When I was first starting this blog, I wrote a well-received article about speed-reading. I said that I wanted the power to read at superhuman speeds and have perfect recall of everything I read. I went on to remark that perfect recall was a topic for another day. Today happens to be that day. People can train themselves to memorize incredible amounts of information and increase their awareness; the first recorded example of this comes from Simonides of Ceos, a Greek poet from 500 BC:
There is a story that Simonides was dining at the house of a wealthy nobleman named Scopas at Crannon in Thessaly, and chanted a lyric poem he had composed in honor of his host, in which he included a customary passage referring to Castor and Pollux. Scopas was quite rude to Simonides and refused to pay him. A little later a message was brought to Simonides to go outside, as two young men were standing at the door who earnestly requested him to come out; he rose from his seat and went out, and could not find the two men; but in the interval of his absence the roof of the banquet hall fell in, crushing Scopas himself and his relations underneath the ruins and killing them; and when their friends wanted to bury them but could not tell the mangled bodies apart, Simonides was enabled by his recollection of the place in which each of them had been reclining at table to identify them for separate interment.
Simonides’ method, now known as the memory palace, is a widely reputed way to commit mountains of data to memory. To investigate this topic, we turn to Joshua Foer, a US Memory Champion. He relates that the method he uses is considered the best among competitive memorizers the world over; in fact, it’s the same method that bards and orators of old used to memorize speeches, poems, and even epics like The Illiad. Foer notes that astounding memory, in those ancient times, was not terribly impressive because people had to memorize everything. This is where innovation has led us astray: writing, the printing press, phones, computers, and other technology has fundamentally altered our innate capacity to memorize. We are handicapping ourselves by forcing our memory into devices and books, rather than exercising our brains.
To rectify this, Foer studied master memorizers and realized that, despite being mostly normal in terms of brain anatomy and general intelligence, different parts of their brains lit up when memorizing. This is because memorization is easiest when it’s visual: the stranger, sillier, or raunchier you make a memory, the more likely you are to remember it. Something called the Baker / baker paradox illustrates this. Walk up to someone and say you need them to memorize that there is a guy named Baker. Tell another person that they need to remember that a guy is a baker. Come back later and ask if they remember the fact you told them. Fewer people will remember the name versus the profession; this is because the name is untethered and has no sensory information attached to it. On the other hand, we can imagine a baker putting a loaf into the over or the smell of a fresh cake or the cozy warmth of the bakery. With all of that extra, connotative information from the profession of baking, it’s easier to memorize that someone is a baker.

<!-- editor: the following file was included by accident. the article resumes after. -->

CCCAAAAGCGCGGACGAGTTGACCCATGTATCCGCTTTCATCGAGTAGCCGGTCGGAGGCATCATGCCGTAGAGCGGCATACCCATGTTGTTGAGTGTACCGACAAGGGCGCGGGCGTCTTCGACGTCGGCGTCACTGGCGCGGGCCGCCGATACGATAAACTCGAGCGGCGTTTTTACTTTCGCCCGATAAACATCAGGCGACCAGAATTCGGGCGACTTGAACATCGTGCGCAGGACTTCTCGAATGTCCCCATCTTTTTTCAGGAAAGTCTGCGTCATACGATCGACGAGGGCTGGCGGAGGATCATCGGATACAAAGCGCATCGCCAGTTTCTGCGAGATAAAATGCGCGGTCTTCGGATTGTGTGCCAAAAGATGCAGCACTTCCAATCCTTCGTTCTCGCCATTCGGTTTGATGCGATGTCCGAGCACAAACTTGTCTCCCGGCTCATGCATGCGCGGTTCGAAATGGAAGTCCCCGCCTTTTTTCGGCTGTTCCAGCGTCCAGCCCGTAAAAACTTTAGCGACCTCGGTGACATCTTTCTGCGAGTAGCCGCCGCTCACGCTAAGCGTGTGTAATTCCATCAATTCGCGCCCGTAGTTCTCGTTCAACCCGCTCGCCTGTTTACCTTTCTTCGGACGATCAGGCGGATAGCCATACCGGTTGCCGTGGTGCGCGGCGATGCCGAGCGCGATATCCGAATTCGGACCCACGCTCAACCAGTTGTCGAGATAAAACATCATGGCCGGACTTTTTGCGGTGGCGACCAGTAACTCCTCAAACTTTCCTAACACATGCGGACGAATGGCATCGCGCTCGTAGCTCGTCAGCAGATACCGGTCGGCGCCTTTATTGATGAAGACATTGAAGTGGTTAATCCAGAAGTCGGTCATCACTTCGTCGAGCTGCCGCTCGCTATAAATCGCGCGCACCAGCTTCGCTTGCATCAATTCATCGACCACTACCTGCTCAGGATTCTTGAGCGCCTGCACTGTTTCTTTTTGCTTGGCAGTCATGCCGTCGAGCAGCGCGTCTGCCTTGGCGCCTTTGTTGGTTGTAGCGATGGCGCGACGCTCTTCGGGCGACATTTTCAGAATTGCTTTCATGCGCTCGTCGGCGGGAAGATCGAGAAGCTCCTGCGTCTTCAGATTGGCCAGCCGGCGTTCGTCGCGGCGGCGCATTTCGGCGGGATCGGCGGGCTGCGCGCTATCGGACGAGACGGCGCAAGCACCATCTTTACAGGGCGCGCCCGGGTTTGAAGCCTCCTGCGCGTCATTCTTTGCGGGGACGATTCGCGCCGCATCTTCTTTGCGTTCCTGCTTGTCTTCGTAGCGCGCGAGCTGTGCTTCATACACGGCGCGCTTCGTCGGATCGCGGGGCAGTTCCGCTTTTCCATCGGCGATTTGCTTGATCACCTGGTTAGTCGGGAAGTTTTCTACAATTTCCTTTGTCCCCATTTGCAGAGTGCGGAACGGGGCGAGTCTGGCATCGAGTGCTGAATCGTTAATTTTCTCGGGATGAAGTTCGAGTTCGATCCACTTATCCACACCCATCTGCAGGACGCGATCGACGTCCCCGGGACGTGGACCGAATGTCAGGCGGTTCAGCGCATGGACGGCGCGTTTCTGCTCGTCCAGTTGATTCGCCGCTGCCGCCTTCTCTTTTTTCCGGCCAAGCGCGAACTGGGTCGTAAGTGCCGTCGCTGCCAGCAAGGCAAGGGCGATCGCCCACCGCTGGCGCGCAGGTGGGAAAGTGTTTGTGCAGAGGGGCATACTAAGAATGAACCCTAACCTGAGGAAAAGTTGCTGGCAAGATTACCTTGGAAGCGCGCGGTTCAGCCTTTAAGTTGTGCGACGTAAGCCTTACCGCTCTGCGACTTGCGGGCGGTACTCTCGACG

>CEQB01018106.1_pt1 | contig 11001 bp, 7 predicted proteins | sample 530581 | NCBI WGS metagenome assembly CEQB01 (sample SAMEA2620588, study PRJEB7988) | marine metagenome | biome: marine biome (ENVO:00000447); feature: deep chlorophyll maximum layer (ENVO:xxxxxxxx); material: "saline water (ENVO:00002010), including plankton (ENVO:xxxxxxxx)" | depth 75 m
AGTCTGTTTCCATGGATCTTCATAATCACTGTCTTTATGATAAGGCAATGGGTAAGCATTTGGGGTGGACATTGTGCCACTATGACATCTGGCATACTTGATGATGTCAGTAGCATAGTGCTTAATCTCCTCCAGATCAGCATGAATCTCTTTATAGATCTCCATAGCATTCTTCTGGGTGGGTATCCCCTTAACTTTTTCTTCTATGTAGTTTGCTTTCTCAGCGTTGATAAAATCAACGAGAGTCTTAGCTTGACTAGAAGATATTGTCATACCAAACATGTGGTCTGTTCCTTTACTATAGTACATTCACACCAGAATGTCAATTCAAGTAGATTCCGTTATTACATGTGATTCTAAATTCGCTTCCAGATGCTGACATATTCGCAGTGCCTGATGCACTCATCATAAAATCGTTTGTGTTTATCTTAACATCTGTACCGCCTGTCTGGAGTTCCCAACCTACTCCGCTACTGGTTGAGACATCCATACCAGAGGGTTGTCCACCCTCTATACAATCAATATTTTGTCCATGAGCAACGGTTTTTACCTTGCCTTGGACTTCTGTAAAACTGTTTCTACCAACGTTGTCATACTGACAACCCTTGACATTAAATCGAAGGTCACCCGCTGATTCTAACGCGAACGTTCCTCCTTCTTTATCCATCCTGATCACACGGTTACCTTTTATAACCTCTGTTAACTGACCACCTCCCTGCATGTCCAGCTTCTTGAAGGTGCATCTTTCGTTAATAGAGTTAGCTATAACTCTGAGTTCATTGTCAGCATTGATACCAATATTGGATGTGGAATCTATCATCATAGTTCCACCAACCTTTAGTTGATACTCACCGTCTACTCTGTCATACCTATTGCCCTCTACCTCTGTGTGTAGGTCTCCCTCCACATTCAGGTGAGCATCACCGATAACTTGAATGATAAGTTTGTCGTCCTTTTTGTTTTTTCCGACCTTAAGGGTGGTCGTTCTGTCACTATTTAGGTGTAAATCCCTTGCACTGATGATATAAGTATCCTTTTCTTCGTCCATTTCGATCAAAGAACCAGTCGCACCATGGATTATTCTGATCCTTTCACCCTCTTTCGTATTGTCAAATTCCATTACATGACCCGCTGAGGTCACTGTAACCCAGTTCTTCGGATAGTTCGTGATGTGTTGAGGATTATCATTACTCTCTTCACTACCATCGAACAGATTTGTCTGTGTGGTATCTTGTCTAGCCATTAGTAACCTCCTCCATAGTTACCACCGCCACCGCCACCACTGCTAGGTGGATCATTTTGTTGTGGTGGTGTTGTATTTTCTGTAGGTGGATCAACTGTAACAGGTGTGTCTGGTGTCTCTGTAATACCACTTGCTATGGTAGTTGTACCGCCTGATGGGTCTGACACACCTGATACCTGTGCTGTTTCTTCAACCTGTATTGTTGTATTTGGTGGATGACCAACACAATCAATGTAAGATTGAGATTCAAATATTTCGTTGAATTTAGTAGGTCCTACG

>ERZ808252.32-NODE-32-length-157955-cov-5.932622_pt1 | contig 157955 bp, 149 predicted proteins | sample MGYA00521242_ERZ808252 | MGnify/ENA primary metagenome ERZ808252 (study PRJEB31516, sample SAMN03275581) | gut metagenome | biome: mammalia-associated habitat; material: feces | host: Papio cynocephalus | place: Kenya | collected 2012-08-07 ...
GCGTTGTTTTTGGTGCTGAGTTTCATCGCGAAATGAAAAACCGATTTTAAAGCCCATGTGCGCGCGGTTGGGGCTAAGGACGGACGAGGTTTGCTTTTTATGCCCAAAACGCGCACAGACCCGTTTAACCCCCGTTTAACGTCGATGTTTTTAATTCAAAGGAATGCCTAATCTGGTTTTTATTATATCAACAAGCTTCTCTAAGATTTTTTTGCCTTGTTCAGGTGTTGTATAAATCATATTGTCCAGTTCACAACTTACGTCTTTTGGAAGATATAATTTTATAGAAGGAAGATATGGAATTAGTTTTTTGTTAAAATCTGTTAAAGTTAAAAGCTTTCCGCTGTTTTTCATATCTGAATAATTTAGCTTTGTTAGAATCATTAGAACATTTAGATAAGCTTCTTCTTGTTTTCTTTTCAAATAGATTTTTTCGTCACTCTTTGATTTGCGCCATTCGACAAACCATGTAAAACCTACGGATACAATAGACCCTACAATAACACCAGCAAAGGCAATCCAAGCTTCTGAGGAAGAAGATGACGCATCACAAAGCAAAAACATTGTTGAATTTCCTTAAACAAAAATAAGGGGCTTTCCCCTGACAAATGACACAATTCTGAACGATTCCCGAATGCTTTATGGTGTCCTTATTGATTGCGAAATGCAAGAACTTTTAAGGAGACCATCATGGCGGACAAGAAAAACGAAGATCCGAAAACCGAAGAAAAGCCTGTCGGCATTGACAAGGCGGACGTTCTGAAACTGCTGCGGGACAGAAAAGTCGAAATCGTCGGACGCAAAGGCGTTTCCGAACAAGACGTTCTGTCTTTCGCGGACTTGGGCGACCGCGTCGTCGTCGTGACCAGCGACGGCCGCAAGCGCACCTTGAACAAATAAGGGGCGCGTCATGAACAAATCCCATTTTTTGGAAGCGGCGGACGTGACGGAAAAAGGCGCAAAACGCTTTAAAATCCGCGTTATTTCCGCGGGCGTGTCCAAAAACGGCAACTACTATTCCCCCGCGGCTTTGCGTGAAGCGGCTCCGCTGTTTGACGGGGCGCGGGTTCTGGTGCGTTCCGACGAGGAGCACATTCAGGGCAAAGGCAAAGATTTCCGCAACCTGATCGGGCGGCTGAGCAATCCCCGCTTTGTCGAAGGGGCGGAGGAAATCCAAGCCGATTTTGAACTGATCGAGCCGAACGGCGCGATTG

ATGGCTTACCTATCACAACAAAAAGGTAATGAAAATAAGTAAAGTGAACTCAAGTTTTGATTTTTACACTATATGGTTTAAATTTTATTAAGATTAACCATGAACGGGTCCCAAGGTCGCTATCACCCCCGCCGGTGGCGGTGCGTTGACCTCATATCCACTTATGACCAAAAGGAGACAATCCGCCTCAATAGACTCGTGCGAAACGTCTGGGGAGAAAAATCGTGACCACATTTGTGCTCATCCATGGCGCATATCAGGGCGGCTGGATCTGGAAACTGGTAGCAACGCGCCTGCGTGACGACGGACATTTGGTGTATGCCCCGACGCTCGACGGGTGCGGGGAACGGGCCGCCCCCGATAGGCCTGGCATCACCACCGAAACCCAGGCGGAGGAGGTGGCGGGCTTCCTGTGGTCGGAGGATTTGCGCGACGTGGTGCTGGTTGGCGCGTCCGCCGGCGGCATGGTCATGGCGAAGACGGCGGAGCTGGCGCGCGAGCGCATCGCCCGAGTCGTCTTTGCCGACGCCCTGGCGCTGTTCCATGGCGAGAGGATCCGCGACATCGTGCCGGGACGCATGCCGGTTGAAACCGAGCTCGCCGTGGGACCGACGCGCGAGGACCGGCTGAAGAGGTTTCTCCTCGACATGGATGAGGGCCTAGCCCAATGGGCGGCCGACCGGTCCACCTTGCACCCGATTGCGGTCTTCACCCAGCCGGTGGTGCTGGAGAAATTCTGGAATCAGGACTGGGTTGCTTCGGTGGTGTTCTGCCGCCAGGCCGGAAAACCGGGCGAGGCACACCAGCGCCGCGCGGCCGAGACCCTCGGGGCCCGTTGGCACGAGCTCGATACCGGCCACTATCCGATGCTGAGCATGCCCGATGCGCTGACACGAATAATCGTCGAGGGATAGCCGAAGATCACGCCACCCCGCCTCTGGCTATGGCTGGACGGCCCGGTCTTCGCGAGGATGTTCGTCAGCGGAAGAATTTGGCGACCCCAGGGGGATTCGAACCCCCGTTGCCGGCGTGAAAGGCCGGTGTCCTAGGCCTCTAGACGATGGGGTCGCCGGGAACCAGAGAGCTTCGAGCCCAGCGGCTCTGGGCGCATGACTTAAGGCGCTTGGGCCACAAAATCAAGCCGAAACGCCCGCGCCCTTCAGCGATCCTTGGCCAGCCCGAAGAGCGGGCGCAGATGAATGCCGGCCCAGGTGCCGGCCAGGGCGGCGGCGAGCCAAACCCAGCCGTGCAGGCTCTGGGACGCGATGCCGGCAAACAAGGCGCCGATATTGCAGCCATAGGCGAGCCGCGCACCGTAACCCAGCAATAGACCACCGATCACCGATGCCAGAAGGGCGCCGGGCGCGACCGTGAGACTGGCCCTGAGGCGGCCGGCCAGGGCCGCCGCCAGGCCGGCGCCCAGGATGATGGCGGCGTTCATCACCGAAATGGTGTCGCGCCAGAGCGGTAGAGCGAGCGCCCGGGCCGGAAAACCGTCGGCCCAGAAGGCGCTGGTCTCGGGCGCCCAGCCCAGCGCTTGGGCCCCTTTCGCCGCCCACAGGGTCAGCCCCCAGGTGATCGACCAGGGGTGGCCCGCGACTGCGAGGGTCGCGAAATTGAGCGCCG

By using a memory palace, you can add sensory detail to even the dullest of information. The first step is to create a somewhat complex location in your imagination; the more familiar it is to you the better, because you need to be able to envision its details. It could be a school, office building, house, or the town you went to college in. Now take a tour of your location in your mind’s eye— I know this sounds like some crazy, New Age stuff, but people have been using this technique for millennia. Just suspend your disbelief. As you’re walking through your chosen location, start sectioning it off. In a house or office, that might be room by room. In a town, you could separate it by neighborhoods, streets, or landmarks. The separations don’t matter that much as long as you can divide your space into the same number of units as the information you want to memorize.
Once you’ve got your location stored in your mind, you can start mapping your information onto visual cues, which you can then store in your memory palace. Let’s say you want to memorize a talk you’re going to give on thinking like Leonardo da Vinci. According to Peter Fisk, da Vinci had incredible curiosity, an eye for detail, a simultaneous gift of seeing the big picture, an ability to connect the dots, an affinity for paradox, a bias toward action, and an awareness of his own embodied cognition. If we want to memorize these very quickly, we can encode them in our memory palace.
Let’s say the memory palace we’ll work with is a house. As you walk from outside to the front door, you see a dead cat (curiosity killed it). You turn to face the cat and see the woods that surround your house, first noticing a tree and then the whole forest (small details to big picture). You enter your home and see that a ceiling panel has been removed, revealing all of the plumbing and wiring that make your home run smoothly (systems thinking, connect the dots). You walk past your staircase and gaze at the M.C. Escher painting on the wall; it depicts endless staircases that flow into each other (paradox). You remember you need to make dinner and you go do that immediately (bias to action). While you are cooking, you see a family member on your treadmill with a poster of a brain in front of them (embodied cognition). Now, run through the scenario in your head a few times and see if you can remember all of da Vinci’s traits. Chances are, you can!
Also published on Medium.